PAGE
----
Egypt has experienced a new wave of protests as dissatisfaction with the pace of progress spreads. So what can it achieve?
Issandr El Amrani for the Arabist
guardian.co.uk, Thursday 14 July 2011
".....But my impression is that the media is generally cautiously supportive of the protesters' aims, even among conservative mainstream voices. The Muslim Brothers, who are not participating in the sit-in in any official capacity, are staying largely quiet or are making calls for Egyptians to rally behind the Scaf. I'm not sure how well that message will go across after General al-Fangari's lecture a few days ago, disliked by many who resented his hectoring and paternal tone (reminiscent, of course, of none other than Hosni Mubarak himself).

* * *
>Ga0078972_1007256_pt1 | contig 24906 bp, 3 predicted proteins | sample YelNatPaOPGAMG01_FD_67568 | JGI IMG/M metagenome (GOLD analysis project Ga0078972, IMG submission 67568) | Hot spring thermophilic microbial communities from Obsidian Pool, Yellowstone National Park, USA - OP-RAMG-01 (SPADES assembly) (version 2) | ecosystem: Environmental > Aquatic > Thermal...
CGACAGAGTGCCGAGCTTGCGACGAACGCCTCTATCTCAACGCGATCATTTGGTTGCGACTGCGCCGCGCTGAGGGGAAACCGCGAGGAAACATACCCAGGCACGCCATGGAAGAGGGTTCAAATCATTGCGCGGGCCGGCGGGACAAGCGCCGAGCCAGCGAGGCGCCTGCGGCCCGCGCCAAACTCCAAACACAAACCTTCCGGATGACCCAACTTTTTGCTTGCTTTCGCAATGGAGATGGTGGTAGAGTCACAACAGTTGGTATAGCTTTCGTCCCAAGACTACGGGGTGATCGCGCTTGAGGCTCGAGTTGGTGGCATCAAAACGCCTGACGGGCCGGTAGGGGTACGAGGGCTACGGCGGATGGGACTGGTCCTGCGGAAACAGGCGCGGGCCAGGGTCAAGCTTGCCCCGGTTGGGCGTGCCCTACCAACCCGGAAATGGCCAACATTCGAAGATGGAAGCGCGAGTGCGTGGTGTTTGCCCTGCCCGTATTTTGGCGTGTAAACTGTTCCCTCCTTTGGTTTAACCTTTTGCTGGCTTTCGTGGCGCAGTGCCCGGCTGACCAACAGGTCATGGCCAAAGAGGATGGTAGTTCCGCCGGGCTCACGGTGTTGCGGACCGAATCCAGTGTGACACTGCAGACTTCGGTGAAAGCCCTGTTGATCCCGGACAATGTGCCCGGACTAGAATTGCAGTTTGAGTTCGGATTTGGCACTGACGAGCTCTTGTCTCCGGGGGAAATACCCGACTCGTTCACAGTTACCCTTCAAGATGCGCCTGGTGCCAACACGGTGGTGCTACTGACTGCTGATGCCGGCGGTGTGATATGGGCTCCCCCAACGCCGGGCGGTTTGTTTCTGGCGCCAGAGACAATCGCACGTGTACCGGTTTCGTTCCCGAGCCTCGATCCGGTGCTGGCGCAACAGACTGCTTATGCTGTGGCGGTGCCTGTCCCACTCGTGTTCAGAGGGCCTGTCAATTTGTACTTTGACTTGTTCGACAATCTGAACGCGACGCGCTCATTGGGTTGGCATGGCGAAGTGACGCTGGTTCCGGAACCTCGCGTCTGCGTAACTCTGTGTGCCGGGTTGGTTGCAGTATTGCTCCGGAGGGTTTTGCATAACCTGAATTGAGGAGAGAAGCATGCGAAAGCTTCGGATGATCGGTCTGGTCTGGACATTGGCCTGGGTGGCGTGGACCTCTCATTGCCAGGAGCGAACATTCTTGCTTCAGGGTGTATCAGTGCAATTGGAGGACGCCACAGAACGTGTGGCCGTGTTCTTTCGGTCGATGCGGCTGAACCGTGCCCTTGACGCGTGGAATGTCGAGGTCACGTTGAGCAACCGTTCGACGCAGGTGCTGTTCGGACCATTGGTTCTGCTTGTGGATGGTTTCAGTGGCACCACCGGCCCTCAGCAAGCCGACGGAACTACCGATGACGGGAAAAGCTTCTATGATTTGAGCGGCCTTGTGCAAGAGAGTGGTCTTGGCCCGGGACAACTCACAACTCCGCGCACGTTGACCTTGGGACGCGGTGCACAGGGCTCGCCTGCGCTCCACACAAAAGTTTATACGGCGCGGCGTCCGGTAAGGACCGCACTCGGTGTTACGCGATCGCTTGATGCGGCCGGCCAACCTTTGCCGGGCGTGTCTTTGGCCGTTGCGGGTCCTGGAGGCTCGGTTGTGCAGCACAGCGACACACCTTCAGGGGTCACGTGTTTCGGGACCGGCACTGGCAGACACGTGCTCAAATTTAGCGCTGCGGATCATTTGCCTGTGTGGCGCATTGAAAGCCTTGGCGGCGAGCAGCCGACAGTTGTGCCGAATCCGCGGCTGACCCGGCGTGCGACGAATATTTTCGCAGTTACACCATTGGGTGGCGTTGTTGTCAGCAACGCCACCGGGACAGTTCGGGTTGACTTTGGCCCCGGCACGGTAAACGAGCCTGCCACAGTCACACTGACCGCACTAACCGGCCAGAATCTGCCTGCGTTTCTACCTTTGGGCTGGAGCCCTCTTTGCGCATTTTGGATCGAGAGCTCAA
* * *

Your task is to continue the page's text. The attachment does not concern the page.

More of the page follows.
The Brotherhood's line primarily seems to be to urge people to wait for the elections and an elected government, which will "carry out the aims of the revolution". I can't quite gauge how much support this (not altogether unreasonable) position has, but also can't help feeling that ever since the beginning of the revolution in January the Brotherhood leadership has been behind the curve of what change is possible. On the other hand, while others are pouring their energies into fighting the Scaf, they are no doubt building a formidable electoral machine.
The more important question might be how much general public support is behind Tahrir (and the other, much smaller, protests across the country). The turnout on Friday might be one indication of that."